I had always though that refusal to get a flu vaccination was relatively harmless masochism. Refusal to vaccinate one’s own children, on the other hand, should probably be prosecuted as child abuse, but at the least the negative consequences stay close to home.
Yesterday, however, I read two articles on vaccination. One in Slate looks at the risks the unvaccinated pose to people with immunity problems (she’s unable to get childcare for her child, who is undergoing cancer treatment, because the risk of being around unvaccinated children is too high). If that seems like a parochial problem (“my kid doesn’t have cancer; why should I worry about vaccination rates?”), the other article, appearing in Wired, is feature-length, and focuses on the anti-vaccine movement and the dangers it poses to the health of everyone.
Both note the rise in non-vaccination and the concomitant rise in outbreaks of the scourges of yesteryear. And they were scourges:
Just 60 years ago, polio paralyzed 16,000 Americans every year, while rubella caused birth defects and mental retardation in as many as 20,000 newborns. Measles infected 4 million children, killing 3,000 annually, and a bacterium called Haemophilus influenzae type b caused Hib meningitis in mor ehtan 15,000 children, leaving many with permanent brain damage…
But refusing to vaccinate is more than just a convenient way of decreasing the probability you’ll have to pay for college (and that your neighbor’s kid with leukemia will survive). This is because the un-vaccinated put the vaccinated at risk.
The Risk to Us All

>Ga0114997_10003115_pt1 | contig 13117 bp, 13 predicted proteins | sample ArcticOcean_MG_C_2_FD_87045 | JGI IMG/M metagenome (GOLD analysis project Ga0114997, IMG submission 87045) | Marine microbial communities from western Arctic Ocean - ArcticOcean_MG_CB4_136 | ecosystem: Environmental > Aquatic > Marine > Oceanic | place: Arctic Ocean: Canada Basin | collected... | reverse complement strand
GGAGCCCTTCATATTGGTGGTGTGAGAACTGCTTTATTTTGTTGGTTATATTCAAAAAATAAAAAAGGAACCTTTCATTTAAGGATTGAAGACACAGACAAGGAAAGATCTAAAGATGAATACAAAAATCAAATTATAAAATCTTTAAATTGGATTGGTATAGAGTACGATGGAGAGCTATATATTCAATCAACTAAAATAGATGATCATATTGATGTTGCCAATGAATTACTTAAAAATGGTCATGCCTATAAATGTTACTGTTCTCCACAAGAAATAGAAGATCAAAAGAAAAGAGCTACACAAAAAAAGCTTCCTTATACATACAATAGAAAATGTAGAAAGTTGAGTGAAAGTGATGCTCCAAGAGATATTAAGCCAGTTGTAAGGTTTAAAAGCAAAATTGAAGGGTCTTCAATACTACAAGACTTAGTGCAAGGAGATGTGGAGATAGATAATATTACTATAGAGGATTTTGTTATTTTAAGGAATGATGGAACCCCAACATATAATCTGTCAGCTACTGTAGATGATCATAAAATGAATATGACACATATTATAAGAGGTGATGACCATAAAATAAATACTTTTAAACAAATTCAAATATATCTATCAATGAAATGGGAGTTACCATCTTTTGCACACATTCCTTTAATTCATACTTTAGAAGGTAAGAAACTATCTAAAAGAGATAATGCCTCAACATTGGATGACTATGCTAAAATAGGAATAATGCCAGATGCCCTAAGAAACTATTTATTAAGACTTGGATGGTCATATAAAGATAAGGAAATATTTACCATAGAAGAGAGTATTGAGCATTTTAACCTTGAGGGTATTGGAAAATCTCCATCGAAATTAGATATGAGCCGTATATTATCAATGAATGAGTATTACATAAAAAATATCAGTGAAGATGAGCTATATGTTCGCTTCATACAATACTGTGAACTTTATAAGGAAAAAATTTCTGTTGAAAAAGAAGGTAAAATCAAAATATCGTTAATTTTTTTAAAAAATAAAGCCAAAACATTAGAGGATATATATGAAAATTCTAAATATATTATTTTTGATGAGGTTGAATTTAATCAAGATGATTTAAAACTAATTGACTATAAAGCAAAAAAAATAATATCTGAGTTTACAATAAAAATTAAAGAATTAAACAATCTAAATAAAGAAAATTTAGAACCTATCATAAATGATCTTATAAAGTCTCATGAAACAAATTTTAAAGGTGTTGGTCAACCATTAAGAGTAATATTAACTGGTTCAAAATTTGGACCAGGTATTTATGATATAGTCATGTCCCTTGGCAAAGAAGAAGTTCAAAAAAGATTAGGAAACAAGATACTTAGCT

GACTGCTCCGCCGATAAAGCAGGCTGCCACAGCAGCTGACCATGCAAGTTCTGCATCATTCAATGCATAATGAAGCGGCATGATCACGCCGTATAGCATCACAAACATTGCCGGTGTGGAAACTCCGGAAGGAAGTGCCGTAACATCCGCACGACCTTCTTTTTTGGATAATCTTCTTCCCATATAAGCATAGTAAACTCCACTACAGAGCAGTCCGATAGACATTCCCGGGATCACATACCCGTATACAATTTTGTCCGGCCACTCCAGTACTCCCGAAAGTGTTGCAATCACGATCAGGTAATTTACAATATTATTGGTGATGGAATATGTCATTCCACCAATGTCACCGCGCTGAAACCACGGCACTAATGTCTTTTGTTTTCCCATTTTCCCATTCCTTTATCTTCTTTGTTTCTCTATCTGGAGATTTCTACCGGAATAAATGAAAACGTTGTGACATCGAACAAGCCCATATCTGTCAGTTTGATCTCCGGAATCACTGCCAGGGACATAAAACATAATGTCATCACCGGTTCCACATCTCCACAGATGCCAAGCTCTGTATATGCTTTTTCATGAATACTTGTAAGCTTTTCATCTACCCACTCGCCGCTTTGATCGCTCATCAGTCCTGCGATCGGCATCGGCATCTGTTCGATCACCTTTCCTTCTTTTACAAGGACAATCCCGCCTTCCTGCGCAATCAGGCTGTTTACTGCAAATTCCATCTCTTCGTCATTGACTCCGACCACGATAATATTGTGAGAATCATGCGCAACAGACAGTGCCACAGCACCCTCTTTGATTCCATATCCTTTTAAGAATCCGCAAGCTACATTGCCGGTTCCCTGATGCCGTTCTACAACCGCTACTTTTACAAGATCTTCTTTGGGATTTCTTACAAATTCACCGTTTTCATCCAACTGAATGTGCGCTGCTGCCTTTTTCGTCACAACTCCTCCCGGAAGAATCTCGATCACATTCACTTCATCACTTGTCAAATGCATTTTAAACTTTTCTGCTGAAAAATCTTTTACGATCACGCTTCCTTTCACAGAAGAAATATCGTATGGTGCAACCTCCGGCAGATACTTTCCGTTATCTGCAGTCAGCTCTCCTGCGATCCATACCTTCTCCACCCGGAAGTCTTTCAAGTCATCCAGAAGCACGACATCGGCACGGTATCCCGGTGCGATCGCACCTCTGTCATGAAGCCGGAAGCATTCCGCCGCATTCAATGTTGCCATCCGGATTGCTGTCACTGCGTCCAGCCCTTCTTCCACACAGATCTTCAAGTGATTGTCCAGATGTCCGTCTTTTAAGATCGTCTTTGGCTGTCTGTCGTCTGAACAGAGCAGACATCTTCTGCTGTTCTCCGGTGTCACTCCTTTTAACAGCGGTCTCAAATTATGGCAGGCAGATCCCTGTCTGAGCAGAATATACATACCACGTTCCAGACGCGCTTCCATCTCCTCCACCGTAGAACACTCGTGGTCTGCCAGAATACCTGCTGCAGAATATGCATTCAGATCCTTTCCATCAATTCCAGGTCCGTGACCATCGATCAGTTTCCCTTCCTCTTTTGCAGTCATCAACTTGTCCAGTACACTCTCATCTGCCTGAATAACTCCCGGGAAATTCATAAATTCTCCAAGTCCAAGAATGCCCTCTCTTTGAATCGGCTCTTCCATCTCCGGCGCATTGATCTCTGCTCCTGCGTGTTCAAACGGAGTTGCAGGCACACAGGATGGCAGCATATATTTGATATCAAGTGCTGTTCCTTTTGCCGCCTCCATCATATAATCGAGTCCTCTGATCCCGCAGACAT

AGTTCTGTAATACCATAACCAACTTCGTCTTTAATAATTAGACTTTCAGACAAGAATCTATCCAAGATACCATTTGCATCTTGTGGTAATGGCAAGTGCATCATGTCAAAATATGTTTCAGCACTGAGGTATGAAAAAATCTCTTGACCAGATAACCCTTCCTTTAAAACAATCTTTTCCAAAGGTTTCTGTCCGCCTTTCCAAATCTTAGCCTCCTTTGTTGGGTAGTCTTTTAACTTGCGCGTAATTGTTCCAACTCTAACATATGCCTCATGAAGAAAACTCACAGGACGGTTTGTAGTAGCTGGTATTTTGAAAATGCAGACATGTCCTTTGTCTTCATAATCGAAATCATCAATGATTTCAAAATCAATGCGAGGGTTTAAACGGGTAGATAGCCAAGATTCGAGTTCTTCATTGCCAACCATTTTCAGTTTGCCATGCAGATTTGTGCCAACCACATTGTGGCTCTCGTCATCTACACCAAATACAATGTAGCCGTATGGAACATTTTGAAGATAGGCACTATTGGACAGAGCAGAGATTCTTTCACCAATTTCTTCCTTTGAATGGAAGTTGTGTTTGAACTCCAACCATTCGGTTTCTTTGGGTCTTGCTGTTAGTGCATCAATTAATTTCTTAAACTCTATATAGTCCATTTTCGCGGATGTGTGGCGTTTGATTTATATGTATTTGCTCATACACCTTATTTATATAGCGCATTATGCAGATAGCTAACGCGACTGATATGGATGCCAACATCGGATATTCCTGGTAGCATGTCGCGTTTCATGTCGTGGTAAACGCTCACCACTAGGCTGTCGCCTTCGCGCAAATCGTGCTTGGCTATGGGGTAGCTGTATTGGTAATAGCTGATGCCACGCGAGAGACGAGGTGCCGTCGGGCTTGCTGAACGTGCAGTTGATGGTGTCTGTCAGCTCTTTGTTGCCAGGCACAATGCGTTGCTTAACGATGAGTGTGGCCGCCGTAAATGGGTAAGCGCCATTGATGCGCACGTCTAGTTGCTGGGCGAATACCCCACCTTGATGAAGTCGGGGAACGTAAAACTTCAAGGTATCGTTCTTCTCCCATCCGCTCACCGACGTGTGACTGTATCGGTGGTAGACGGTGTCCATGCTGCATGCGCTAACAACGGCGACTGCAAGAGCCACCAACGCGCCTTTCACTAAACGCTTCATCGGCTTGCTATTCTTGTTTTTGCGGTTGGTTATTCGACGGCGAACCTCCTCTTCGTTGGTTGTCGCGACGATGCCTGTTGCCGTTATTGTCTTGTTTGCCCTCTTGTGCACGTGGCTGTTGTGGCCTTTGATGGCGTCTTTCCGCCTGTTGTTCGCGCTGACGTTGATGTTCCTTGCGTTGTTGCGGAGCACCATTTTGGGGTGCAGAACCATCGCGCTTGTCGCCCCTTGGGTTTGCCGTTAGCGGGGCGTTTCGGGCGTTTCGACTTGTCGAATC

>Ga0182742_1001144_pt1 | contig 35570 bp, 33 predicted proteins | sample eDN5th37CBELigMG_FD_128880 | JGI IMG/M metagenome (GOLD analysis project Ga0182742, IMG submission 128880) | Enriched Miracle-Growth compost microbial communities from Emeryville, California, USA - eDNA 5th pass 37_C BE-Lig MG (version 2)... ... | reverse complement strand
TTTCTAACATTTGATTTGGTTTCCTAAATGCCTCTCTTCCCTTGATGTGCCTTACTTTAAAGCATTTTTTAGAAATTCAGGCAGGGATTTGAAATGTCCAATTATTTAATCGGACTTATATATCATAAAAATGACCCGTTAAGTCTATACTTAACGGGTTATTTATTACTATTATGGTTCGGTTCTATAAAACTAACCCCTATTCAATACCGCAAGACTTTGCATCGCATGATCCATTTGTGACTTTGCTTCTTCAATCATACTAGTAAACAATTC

As told in the Wired article, an unvaccinated 17-year-old Indiana girl picked up measles on a 2005 trip to Bucharest. When she returned, she went to a church gathering of 500 people. Of the 50 attendees who had not been vaccinated, 32 developed measles. Any adults who got measles had at least made the choice to take on that risk, but the children had not.
Even worse are the two people who had been vaccinated but nonetheless got sick. They had been responsible and protected themselves, but this reckless 17-year-old and her parents endangered their lives. First, though, three cheers for vaccines. Of the unvaccinated, 64% got sick. Of the vaccinated and those with natural immunity, only 0.8% got sick.
But still, vaccines don’t always work. Sometimes they don’t take. Sometimes your immune response may have weakened (for instance, through aging). Or you might just have bad luck. A 2002 study in The Journal of Infectious Diseases determined that you were safer as an unvaccinated person in a well-vaccinated country than as a vaccinated person in a largely un-vaccinated country.
People who refuse vaccines aren’t just risking themselves, and parents who refuse vaccines for their children aren’t just risking their children, they are risking you and me.
What makes this even worse is that every baby is initially unvaccinated. Children have to reach a certain age in order to get vaccines. What protects babies is that everyone older is healthy (i.e., vaccinated). So adult vaccine-refuseniks made it through infancy partly thanks to everyone else getting vaccinated. But they aren’t willing to give other babies the same chance.
Do people have the right to choose for themselves whether they want vaccines? Sure — as long as they live on top of a mountain or on a deserted island away from contact with anyone else. Mandatory vaccination**, and now!
(With medical exceptions, of course, but not “philosophical”)